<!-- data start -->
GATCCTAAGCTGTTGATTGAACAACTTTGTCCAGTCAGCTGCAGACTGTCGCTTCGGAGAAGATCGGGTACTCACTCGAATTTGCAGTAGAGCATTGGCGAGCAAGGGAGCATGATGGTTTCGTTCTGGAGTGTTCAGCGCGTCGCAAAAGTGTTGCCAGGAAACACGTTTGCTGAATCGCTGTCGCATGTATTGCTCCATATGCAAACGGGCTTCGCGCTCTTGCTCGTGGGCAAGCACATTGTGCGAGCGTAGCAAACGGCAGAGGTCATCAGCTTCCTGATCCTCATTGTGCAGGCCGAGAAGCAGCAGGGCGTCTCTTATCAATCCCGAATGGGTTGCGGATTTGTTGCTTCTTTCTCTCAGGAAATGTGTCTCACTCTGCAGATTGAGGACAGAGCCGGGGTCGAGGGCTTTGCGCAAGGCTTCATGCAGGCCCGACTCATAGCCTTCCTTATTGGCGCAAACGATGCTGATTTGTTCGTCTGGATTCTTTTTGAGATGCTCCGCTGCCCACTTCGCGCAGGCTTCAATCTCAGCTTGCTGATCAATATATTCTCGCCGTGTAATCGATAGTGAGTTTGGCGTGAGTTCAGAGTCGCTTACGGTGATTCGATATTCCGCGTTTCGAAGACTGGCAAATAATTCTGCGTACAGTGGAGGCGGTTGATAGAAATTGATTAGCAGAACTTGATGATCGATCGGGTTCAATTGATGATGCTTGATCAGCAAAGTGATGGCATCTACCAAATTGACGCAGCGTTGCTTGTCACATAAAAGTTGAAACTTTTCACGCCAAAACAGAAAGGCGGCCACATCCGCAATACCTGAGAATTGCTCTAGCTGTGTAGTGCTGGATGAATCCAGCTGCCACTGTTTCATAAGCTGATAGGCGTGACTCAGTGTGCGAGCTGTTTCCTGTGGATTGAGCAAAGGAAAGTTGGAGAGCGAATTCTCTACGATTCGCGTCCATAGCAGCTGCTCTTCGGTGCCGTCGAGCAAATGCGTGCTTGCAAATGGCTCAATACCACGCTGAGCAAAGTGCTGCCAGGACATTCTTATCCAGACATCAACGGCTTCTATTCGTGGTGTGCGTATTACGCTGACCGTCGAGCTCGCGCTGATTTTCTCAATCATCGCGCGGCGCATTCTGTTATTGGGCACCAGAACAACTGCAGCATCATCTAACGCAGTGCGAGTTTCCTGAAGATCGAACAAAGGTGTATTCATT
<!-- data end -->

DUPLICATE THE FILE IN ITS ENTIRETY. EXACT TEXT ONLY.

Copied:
GATCCTAAGCTGTTGATTGAACAACTTTGTCCAGTCAGCTGCAGACTGTCGCTTCGGAGAAGATCGGGTACTCACTCGAATTTGCAGTAGAGCATTGGCGAGCAAGGGAGCATGATGGTTTCGTTCTGGAGTGTTCAGCGCGTCGCAAAAGTGTTGCCAGGAAACACGTTTGCTGAATCGCTGTCGCATGTATTGCTCCATATGCAAACGGGCTTCGCGCTCTTGCTCGTGGGCAAGCACATTGTGCGAGCGTAGCAAACGGCAGAGGTCATCAGCTTCCTGATCCTCATTGTGCAGGCCGAGAAGCAGCAGGGCGTCTCTTATCAATCCCGAATGGGTTGCGGATTTGTTGCTTCTTTCTCTCAGGAAATGTGTCTCACTCTGCAGATTGAGGACAGAGCCGGGGTCGAGGGCTTTGCGCAAGGCTTCATGCAGGCCCGACTCATAGCCTTCCTTATTGGCGCAAACGATGCTGATTTGTTCGTCTGGATTCTTTTTGAGATGCTCCGCTGCCCACTTCGCGCAGGCTTCAATCTCAGCTTGCTGATCAATATATTCTCGCCGTGTAATCGATAGTGAGTTTGGCGTGAGTTCAGAGTCGCTTACGGTGATTCGATATTCCGCGTTTCGAAGACTGGCAAATAATTCTGCGTACAGTGGAGGCGGTTGATAGAAATTGATTAGCAGAACTTGATGATCGATCGGGTTCAATTGATGATGCTTGATCAGCAAAGTGATGGCATCTACCAAATTGACGCAGCGTTGCTTGTCACATAAAAGTTGAAACTTTTCACGCCAAAACAGAAAGGCGGCCACATCCGCAATACCTGAGAATTGCTCTAGCTGTGTAGTGCTGGATGAATCCAGCTGCCACTGTTTCATAAGCTGATAGGCGTGACTCAGTGTGCGAGCTGTTTCCTGTGGATTGAGCAAAGGAAAGTTGGAGAGCGAATTCTCTACGATTCGCGTCCATAGCAGCTGCTCTTCGGTGCCGTCGAGCAAATGCGTGCTTGCAAATGGCTCAATACCACGCTGAGCAAAGTGCTGCCAGGACATTCTTATCCAGACATCAACGGCTTCTATTCGTGGTGTGCGTATTACGCTGACCGTCGAGCTCGCGCTGATTTTCTCAATCATCGCGCGGCGCATTCTGTTATTGGGCACCAGAACAACTGCAGCATCATCTAACGCAGTGCGAGTTTCCTGAAGATCGAACAAAGGTGTATTCATT